When Scott saw what was going on, he entered the room with a revolver. He was ordered to put the gun down. Scott lowered it in what authorities considered to be a threatening fashion. He was felled by a trio of rounds that hit him in the upper torso.

Law enforcement authorities found no marijuana on the property.

A Ventura County District Attorney's Office found that the raid was motivated by the desire of the sheriff's office to seize Scott's ranch under federal asset-forfeiture laws.

A few months earlier, August 25, another California man was the victim of a federal attack. DEA agents kicked in Donald Carlson's door a few minutes after midnight. Carlson heard the noise and called 911. Next, he reached for his handgun.

DEA agents riddled him with bullets. He was intensive care for seven months and miraculously lives. No drugs were found.

Last summer, officials from the U.S. Fish and Wildlife Service raided a couple in Fort Davis, Texas. Terry Taylor, an entomologist, had a business which imported and exported dead bugs to universities, scientists and collectors. It seems the feds thought the Taylors might be acting in violation of the Endangered Species Act.

While the couple was at a funeral, federal agents raided their home, seizing every piece of paper, every record and the computer. A federal court then sealed the files.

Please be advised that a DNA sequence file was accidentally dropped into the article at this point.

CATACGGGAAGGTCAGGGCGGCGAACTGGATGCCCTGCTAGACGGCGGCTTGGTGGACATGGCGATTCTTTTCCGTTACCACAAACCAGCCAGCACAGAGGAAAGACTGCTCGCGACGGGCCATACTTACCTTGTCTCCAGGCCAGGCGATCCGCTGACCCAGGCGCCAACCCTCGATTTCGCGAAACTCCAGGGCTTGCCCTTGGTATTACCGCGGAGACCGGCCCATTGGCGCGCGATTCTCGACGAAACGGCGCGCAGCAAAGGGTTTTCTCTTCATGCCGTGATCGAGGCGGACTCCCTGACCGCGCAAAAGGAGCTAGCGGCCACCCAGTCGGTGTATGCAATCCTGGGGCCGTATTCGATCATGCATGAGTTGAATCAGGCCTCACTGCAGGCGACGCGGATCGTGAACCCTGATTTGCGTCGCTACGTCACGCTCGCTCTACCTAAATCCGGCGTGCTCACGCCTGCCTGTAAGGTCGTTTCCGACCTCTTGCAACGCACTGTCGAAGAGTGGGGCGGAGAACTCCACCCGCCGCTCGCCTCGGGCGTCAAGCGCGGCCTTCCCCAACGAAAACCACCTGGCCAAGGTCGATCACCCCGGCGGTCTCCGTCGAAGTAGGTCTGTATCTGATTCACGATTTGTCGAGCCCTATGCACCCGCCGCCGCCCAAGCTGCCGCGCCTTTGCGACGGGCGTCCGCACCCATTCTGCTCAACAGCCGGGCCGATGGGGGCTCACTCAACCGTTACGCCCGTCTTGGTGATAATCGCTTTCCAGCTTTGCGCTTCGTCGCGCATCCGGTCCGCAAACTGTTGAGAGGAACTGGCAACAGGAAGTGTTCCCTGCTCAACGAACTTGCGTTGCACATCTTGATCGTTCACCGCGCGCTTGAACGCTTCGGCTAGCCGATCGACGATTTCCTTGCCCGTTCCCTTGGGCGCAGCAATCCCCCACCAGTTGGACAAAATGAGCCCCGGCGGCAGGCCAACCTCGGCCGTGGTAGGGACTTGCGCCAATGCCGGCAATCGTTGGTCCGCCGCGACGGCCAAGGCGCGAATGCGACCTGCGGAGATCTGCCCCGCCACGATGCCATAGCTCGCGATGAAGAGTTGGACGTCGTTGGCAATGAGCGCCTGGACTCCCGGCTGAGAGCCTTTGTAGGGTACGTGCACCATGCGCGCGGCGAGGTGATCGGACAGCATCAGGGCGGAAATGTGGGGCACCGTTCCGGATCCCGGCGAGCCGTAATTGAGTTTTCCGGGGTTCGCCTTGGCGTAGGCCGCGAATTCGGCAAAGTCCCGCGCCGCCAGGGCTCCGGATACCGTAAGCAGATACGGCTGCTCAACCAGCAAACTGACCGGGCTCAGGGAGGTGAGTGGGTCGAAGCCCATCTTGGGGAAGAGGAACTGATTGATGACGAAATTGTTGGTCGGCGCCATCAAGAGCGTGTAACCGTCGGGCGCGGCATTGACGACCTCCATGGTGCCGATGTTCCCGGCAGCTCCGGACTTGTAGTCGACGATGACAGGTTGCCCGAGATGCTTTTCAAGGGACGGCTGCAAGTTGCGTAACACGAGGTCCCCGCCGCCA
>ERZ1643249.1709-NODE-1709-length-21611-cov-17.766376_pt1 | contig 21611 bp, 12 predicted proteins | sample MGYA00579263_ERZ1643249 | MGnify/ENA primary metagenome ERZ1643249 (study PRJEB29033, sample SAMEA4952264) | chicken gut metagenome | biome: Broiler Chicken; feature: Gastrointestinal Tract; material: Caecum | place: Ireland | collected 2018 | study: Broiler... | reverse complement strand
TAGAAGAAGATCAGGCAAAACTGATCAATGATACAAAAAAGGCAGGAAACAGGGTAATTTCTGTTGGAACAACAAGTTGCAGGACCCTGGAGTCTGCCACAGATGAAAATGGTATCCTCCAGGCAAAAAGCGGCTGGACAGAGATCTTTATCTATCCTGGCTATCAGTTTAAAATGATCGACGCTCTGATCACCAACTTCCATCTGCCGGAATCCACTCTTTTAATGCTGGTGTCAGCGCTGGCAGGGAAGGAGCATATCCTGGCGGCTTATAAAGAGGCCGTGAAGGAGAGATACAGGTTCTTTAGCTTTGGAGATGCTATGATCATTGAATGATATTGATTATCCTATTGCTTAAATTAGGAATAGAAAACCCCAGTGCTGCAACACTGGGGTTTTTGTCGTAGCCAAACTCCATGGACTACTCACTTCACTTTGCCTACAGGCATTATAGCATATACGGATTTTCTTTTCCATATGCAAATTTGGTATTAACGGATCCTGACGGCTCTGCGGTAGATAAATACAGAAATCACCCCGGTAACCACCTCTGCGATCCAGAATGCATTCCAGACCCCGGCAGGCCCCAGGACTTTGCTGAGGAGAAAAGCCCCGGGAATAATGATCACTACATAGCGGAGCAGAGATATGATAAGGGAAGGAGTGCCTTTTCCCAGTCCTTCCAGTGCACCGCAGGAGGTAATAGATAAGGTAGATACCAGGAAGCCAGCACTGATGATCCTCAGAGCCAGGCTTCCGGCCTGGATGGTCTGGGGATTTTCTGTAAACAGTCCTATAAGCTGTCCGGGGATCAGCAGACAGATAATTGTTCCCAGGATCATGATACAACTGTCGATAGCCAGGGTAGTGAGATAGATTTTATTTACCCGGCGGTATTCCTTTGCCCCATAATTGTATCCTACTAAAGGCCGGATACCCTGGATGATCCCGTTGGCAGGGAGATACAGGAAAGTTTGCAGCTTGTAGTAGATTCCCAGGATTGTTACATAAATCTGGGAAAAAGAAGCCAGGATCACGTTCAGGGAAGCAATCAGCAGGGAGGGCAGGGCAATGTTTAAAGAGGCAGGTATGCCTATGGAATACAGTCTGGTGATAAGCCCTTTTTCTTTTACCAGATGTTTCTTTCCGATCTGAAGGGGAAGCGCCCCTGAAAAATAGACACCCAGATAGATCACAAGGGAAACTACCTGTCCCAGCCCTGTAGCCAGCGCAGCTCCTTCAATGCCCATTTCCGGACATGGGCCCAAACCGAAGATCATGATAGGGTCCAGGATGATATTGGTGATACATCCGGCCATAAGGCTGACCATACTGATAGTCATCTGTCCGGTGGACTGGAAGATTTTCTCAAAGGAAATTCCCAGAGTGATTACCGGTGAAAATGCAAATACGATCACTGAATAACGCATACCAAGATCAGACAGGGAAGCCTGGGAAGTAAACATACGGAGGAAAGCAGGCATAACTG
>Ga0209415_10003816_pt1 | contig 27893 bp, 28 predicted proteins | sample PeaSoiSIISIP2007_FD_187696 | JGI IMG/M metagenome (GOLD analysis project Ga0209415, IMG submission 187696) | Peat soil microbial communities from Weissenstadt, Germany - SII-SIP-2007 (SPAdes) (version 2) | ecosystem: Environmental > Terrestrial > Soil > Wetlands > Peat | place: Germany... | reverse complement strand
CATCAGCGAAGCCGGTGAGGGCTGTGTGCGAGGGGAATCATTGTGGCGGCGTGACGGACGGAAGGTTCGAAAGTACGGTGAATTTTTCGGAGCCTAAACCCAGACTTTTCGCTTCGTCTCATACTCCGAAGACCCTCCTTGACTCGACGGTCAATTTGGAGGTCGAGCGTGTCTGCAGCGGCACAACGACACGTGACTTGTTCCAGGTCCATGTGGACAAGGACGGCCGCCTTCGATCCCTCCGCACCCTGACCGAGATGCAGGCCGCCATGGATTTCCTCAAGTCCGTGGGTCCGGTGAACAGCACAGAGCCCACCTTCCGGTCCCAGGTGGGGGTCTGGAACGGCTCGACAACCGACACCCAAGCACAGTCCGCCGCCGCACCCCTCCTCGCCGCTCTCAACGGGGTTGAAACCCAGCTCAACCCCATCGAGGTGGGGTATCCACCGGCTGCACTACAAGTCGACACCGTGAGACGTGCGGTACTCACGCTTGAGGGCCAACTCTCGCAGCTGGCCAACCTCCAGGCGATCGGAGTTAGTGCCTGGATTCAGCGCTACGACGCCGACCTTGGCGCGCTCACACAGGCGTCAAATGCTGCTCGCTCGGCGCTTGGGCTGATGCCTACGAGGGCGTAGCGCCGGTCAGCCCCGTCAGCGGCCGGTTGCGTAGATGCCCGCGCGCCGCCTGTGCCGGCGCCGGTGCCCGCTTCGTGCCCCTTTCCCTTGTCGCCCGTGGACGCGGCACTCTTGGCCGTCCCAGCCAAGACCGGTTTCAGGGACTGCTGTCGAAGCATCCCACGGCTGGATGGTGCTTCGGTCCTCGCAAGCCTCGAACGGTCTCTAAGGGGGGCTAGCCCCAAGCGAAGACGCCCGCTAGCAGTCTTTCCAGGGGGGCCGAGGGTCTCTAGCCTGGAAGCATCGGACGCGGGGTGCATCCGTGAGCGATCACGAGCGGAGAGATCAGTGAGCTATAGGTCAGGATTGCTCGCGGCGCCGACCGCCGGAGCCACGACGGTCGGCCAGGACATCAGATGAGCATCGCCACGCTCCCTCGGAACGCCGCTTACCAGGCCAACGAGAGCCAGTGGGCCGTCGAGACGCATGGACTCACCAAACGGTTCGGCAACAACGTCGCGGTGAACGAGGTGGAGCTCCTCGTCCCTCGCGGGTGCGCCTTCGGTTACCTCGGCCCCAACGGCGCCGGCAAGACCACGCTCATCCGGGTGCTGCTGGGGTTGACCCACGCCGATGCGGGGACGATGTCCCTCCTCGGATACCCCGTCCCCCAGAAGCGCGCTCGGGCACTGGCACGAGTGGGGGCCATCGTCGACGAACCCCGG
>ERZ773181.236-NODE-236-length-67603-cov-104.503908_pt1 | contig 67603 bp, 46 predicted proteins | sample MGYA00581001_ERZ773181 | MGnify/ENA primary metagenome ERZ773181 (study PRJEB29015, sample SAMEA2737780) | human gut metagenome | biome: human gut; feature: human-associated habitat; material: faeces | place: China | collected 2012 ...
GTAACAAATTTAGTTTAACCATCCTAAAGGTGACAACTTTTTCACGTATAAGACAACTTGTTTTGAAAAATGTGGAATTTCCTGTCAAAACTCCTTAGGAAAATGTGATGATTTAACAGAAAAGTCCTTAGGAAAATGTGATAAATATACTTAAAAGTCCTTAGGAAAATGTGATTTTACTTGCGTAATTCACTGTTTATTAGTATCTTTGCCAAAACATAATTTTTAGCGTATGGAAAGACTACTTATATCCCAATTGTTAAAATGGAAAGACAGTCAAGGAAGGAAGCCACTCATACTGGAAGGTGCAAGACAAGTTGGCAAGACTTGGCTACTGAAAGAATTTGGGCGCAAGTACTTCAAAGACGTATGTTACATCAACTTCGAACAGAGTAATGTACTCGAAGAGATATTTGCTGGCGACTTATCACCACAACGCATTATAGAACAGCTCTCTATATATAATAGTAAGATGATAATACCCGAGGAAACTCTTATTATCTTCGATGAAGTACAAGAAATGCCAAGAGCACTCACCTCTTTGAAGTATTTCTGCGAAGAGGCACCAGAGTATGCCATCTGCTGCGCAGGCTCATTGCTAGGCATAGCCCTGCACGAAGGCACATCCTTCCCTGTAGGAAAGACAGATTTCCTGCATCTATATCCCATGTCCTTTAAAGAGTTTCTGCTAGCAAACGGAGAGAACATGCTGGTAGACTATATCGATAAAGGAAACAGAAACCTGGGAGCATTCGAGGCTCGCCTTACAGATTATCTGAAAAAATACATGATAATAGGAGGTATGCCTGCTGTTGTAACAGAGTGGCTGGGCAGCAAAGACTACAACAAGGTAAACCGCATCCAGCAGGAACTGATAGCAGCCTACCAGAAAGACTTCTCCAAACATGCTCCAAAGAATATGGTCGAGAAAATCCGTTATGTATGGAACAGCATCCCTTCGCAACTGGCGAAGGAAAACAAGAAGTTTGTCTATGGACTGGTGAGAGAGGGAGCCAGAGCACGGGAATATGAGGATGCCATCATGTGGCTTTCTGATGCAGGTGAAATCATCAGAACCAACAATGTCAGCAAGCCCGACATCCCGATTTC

The government may have thought the Taylors had bugs on the endangered species list, but all of their bugs were dead on arrival. Of course, the feds have refused to talk to the press, or the Taylors about the case.

In 1994, Red and Erlene Beckman were thrown off their 15-acre ranch after the IRS place a lien on the property. Their house was bulldozed.

The American Patriot Fax Network (APFN) found the action peculiar. "Let us suppose that the IRS lien was in fact valid," APFN wrote. "If so then they would presumably want to sell the property for the most value, would they not? That would mean that they would not raze a dwelling which added value to the property."

Also in 1994, BATF agents raided the home of Monique Montgomery at four in the morning. A startled Montgomery reached for a gun, was shot four times and killed. Nothing illegal was found.

Farmers complain the U.S. Fish and Wildlife Service has also targeted them. Farmer say the agency tries to save the habitat for endangered species, not farmers. This, crop producers say, violates the Fifth Amendment be depriving farmers of their property.